By Ellen Fike, Cowboy State Daily
A host of ABC’s “This Week” interrupted an interview with U.S. Sen. John Barrasso over the weekend to challenge his claims about President Joe Biden’s proposed infrastructure bill.
Barrasso appeared on the news program to discuss the proposed $2 trillion infrastructure bill and congressional Republicans’ $548 billion counteroffer and repeated claims about the bill made recent weeks, including the statement that only 6% of Biden’s bill goes to roads and bridges and that there was more money in the bill for electric cars than “traditional” infrastructure.
Host Martha Raddatz quickly said this was an incorrect claim.
“The 6% for roads and bridges figures you and other GOP leaders have cited has been fact-checked multiple times,” she told Barrasso. “The total amount for what you have called traditional infrastructure, roads, bridges, waterways, public transit is more than 25% of the Biden plan. So, do you want more?”
Barrasso did not object to the fact check, instead saying he has been working with U.S. Sen. Joe Manchin, D-West Virginia, on traditional infrastructure projects in this new bill.
“So I actually believe there’s a deal to be had if we leave things out like the Green New Deal, and recyclable cafeteria trays and climate justice, because $500 billion to $600 billion of infrastructure is a massive amount of infrastructure,” Barrasso said.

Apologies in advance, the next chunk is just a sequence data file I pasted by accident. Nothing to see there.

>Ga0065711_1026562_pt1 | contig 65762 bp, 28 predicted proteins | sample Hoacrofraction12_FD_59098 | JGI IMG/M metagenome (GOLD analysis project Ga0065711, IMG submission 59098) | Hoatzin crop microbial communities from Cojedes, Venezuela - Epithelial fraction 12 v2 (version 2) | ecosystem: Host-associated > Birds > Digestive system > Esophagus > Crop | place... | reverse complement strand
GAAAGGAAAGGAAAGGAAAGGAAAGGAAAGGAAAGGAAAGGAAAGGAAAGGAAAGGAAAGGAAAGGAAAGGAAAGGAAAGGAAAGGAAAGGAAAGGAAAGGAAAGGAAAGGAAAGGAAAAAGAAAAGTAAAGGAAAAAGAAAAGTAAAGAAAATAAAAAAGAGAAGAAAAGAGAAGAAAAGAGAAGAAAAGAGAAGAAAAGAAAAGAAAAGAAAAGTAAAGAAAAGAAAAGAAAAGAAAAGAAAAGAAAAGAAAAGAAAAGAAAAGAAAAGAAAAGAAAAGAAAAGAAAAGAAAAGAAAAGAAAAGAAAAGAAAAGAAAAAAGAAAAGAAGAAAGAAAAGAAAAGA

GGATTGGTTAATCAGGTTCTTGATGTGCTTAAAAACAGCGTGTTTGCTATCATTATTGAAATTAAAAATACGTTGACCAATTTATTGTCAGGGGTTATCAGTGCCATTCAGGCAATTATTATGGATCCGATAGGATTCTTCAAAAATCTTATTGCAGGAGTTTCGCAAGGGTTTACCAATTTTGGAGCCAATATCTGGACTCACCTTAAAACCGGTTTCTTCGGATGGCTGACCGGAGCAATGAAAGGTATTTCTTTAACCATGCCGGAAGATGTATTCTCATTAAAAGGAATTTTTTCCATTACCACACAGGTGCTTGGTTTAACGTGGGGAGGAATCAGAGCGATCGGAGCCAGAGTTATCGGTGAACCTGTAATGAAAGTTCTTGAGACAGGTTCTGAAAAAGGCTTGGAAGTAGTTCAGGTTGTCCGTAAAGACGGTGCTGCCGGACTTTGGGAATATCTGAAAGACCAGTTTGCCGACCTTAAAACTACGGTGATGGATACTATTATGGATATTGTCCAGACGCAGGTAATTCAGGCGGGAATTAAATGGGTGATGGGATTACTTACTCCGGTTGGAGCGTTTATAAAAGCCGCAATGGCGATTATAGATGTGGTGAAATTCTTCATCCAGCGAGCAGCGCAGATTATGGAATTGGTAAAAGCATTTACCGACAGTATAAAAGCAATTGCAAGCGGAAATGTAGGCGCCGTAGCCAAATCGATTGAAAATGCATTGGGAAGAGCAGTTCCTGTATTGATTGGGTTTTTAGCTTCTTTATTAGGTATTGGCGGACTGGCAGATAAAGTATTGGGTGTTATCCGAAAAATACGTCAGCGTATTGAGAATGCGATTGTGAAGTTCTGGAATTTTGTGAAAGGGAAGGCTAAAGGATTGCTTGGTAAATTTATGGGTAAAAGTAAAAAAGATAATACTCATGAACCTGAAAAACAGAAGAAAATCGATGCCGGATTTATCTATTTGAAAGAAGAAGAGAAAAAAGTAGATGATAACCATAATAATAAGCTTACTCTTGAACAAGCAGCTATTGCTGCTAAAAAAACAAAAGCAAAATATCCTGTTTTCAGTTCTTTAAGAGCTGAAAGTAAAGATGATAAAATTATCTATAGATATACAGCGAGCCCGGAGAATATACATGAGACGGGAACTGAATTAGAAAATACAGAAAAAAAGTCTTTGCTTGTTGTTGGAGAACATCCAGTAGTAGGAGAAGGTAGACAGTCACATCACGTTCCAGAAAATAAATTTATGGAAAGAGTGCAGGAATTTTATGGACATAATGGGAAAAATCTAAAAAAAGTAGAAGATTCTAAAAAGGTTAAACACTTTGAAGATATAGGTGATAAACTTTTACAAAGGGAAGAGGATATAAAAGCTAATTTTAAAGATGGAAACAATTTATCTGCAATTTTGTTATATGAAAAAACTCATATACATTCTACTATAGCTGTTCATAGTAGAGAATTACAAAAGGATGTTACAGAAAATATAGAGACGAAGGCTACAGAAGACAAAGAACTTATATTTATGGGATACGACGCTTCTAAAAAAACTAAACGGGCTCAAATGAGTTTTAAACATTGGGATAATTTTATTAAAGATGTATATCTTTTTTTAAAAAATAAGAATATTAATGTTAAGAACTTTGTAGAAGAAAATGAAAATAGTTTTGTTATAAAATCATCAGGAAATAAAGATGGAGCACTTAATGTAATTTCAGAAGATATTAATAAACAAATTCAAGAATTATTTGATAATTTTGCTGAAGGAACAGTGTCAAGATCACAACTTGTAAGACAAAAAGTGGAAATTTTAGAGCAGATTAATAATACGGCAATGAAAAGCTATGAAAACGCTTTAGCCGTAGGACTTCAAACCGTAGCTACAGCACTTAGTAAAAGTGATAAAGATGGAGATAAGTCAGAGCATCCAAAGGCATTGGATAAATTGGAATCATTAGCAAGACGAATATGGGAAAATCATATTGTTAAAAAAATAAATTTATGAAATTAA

He said if the administration would go back and look at his infrastructure bill which passed unanimously when he chaired the Senate Environment and Public Works committee, the issue would be solved.
“I voted for it, Bernie Sanders voted for it. It focuses on building faster, better, cheaper, smarter, it focuses on the things that people think of as core infrastructure that the president talks about — his hard infrastructure,” Barrasso said.
The total proposed $2 trillion package focuses on job creation, traditional infrastructure spending and investment in certain areas such as funding for care workers and for childcare to be offered at workplaces.
When Raddatz tried to change the topic to President Trump’s continuous attacks on Senate Minority Leader Mitch McConnell and Wyoming colleague Rep. Liz Cheney and if that hurt the Republican Party, Barrasso punted stating that we needed to “get beyond all of that.”
“We need to focus on the 2022 elections, so that we can win back the house win back the Senate, get united on the things on which we agree, and then successfully stop the far extreme efforts of this Biden administration and those that are taking the country towards socialism,” he said.
Raddatz didn’t act surprised that Barrasso reeled off GOP talking points instead of answering the question as she chuckled when thanking him for appearing on the program.
“Okay, that question not exactly answered, but we appreciate you coming on this morning, senator,” she said.